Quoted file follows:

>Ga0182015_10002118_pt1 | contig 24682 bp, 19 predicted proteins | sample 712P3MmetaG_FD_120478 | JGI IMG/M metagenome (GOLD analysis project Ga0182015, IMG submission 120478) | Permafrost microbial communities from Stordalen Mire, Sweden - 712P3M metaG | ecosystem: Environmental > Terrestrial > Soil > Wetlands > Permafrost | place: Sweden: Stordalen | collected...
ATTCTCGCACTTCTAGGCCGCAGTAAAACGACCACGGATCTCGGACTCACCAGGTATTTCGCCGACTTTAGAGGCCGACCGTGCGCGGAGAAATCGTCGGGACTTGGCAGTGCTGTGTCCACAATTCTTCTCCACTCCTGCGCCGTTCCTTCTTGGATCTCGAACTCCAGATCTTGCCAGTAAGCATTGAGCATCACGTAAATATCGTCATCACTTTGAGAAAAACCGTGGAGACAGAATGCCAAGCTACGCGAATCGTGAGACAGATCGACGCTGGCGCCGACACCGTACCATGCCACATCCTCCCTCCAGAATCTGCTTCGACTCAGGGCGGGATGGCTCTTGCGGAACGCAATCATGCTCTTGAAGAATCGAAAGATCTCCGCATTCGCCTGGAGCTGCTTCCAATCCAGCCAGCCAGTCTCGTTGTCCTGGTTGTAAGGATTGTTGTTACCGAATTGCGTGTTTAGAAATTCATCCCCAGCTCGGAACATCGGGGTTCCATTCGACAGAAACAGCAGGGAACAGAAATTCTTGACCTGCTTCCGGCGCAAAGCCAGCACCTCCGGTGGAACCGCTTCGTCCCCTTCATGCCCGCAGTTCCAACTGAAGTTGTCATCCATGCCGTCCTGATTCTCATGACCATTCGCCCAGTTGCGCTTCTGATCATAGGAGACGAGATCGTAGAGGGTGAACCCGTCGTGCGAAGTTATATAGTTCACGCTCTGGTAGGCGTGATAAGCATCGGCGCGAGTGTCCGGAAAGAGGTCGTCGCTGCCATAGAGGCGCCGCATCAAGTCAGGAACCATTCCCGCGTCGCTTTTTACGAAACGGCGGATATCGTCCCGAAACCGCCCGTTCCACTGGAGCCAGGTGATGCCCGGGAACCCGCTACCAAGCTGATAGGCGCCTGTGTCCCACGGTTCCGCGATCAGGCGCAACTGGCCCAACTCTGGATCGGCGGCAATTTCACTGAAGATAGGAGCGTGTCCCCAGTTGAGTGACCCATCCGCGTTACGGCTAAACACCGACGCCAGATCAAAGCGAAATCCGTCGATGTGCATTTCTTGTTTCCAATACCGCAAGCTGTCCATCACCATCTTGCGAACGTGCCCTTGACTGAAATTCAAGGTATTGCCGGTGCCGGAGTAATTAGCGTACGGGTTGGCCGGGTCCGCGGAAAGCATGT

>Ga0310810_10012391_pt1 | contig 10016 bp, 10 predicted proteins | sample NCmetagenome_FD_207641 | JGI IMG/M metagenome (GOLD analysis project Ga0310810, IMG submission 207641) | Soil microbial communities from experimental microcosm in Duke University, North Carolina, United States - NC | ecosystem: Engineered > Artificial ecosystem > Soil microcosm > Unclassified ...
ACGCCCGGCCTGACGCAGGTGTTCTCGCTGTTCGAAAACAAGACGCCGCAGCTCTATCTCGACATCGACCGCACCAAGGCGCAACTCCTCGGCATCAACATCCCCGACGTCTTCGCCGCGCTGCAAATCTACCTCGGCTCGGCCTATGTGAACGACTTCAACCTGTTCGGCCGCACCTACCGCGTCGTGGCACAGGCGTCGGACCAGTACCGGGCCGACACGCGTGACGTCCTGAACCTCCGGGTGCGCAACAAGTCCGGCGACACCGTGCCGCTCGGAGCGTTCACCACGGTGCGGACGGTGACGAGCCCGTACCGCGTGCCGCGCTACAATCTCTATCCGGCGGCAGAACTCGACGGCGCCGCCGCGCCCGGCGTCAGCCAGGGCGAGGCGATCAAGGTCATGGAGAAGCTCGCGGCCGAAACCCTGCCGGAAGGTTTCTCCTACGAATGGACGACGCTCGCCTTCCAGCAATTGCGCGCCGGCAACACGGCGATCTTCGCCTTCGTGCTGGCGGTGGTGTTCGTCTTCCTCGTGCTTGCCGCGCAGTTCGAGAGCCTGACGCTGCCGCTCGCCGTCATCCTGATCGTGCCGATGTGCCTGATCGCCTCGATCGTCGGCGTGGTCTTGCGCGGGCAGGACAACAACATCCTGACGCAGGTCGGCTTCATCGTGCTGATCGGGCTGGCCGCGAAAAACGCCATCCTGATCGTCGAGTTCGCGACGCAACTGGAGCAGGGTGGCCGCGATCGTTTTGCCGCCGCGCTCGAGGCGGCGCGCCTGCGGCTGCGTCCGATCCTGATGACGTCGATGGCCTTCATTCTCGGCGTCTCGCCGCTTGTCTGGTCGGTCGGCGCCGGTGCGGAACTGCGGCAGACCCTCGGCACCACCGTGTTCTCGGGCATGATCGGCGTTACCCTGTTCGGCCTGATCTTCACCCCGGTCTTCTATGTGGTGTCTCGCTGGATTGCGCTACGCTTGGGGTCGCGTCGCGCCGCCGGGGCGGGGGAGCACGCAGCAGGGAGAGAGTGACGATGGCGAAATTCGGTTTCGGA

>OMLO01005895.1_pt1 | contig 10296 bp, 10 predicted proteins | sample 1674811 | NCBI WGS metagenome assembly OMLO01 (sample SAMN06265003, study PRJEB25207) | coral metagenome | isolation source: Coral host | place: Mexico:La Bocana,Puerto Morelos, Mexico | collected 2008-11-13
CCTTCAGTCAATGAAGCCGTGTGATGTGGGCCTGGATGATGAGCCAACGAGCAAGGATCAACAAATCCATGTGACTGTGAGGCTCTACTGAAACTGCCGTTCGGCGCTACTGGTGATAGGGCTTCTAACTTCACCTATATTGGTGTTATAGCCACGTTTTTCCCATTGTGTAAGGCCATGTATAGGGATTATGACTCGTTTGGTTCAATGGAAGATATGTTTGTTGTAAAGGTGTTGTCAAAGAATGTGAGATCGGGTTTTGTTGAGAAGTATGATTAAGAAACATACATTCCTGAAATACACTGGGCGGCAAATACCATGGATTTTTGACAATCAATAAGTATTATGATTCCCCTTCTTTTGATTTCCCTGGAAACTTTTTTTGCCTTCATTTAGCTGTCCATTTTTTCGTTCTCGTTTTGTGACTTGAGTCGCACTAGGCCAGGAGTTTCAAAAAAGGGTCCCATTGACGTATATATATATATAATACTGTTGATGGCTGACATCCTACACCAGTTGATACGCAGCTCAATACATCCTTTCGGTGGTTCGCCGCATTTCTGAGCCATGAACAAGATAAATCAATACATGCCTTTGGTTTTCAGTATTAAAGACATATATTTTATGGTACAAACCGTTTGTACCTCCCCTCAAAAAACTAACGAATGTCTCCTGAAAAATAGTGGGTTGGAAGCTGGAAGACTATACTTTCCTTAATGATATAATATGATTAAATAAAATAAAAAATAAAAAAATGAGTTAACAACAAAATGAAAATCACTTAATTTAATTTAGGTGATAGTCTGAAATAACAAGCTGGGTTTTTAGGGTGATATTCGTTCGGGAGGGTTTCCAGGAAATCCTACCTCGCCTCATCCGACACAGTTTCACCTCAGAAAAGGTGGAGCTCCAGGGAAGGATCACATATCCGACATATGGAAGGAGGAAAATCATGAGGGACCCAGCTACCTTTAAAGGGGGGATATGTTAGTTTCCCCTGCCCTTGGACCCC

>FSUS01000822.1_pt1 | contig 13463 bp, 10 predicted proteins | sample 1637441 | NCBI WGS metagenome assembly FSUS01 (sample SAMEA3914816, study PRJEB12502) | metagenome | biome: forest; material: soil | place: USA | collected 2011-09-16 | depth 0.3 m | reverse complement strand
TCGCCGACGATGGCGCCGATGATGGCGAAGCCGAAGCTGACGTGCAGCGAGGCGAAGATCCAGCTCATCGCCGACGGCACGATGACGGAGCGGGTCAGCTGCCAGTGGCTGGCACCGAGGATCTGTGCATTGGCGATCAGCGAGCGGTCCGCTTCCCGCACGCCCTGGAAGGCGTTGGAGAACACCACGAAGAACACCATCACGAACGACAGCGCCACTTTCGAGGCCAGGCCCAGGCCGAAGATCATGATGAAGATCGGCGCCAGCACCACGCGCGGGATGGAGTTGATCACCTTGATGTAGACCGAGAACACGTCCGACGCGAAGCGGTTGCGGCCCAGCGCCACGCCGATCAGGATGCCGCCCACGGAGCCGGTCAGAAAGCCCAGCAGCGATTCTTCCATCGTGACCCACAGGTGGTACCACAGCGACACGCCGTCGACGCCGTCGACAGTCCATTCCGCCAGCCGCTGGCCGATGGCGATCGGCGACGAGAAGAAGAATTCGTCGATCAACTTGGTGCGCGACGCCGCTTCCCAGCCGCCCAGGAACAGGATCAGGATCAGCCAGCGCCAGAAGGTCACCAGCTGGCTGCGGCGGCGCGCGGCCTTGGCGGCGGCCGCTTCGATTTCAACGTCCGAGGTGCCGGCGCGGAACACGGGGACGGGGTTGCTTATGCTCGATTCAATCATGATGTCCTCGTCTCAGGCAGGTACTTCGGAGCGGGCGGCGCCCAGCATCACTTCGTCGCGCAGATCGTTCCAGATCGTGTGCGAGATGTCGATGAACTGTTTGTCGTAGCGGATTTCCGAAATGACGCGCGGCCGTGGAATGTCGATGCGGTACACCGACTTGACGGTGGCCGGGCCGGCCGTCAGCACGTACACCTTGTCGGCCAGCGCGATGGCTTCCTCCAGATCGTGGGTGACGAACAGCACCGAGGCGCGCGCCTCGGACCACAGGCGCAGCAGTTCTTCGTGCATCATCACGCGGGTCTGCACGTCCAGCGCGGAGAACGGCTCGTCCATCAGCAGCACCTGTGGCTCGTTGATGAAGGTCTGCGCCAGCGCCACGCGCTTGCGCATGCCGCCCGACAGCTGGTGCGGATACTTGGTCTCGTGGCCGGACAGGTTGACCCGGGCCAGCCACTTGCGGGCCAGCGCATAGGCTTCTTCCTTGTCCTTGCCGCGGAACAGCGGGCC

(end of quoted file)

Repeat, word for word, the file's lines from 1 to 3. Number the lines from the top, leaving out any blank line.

>Ga0182015_10002118_pt1 | contig 24682 bp, 19 predicted proteins | sample 712P3MmetaG_FD_120478 | JGI IMG/M metagenome (GOLD analysis project Ga0182015, IMG submission 120478) | Permafrost microbial communities from Stordalen Mire, Sweden - 712P3M metaG | ecosystem: Environmental > Terrestrial > Soil > Wetlands > Permafrost | place: Sweden: Stordalen | collected...
ATTCTCGCACTTCTAGGCCGCAGTAAAACGACCACGGATCTCGGACTCACCAGGTATTTCGCCGACTTTAGAGGCCGACCGTGCGCGGAGAAATCGTCGGGACTTGGCAGTGCTGTGTCCACAATTCTTCTCCACTCCTGCGCCGTTCCTTCTTGGATCTCGAACTCCAGATCTTGCCAGTAAGCATTGAGCATCACGTAAATATCGTCATCACTTTGAGAAAAACCGTGGAGACAGAATGCCAAGCTACGCGAATCGTGAGACAGATCGACGCTGGCGCCGACACCGTACCATGCCACATCCTCCCTCCAGAATCTGCTTCGACTCAGGGCGGGATGGCTCTTGCGGAACGCAATCATGCTCTTGAAGAATCGAAAGATCTCCGCATTCGCCTGGAGCTGCTTCCAATCCAGCCAGCCAGTCTCGTTGTCCTGGTTGTAAGGATTGTTGTTACCGAATTGCGTGTTTAGAAATTCATCCCCAGCTCGGAACATCGGGGTTCCATTCGACAGAAACAGCAGGGAACAGAAATTCTTGACCTGCTTCCGGCGCAAAGCCAGCACCTCCGGTGGAACCGCTTCGTCCCCTTCATGCCCGCAGTTCCAACTGAAGTTGTCATCCATGCCGTCCTGATTCTCATGACCATTCGCCCAGTTGCGCTTCTGATCATAGGAGACGAGATCGTAGAGGGTGAACCCGTCGTGCGAAGTTATATAGTTCACGCTCTGGTAGGCGTGATAAGCATCGGCGCGAGTGTCCGGAAAGAGGTCGTCGCTGCCATAGAGGCGCCGCATCAAGTCAGGAACCATTCCCGCGTCGCTTTTTACGAAACGGCGGATATCGTCCCGAAACCGCCCGTTCCACTGGAGCCAGGTGATGCCCGGGAACCCGCTACCAAGCTGATAGGCGCCTGTGTCCCACGGTTCCGCGATCAGGCGCAACTGGCCCAACTCTGGATCGGCGGCAATTTCACTGAAGATAGGAGCGTGTCCCCAGTTGAGTGACCCATCCGCGTTACGGCTAAACACCGACGCCAGATCAAAGCGAAATCCGTCGATGTGCATTTCTTGTTTCCAATACCGCAAGCTGTCCATCACCATCTTGCGAACGTGCCCTTGACTGAAATTCAAGGTATTGCCGGTGCCGGAGTAATTAGCGTACGGGTTGGCCGGGTCCGCGGAAAGCATGT

>Ga0310810_10012391_pt1 | contig 10016 bp, 10 predicted proteins | sample NCmetagenome_FD_207641 | JGI IMG/M metagenome (GOLD analysis project Ga0310810, IMG submission 207641) | Soil microbial communities from experimental microcosm in Duke University, North Carolina, United States - NC | ecosystem: Engineered > Artificial ecosystem > Soil microcosm > Unclassified ...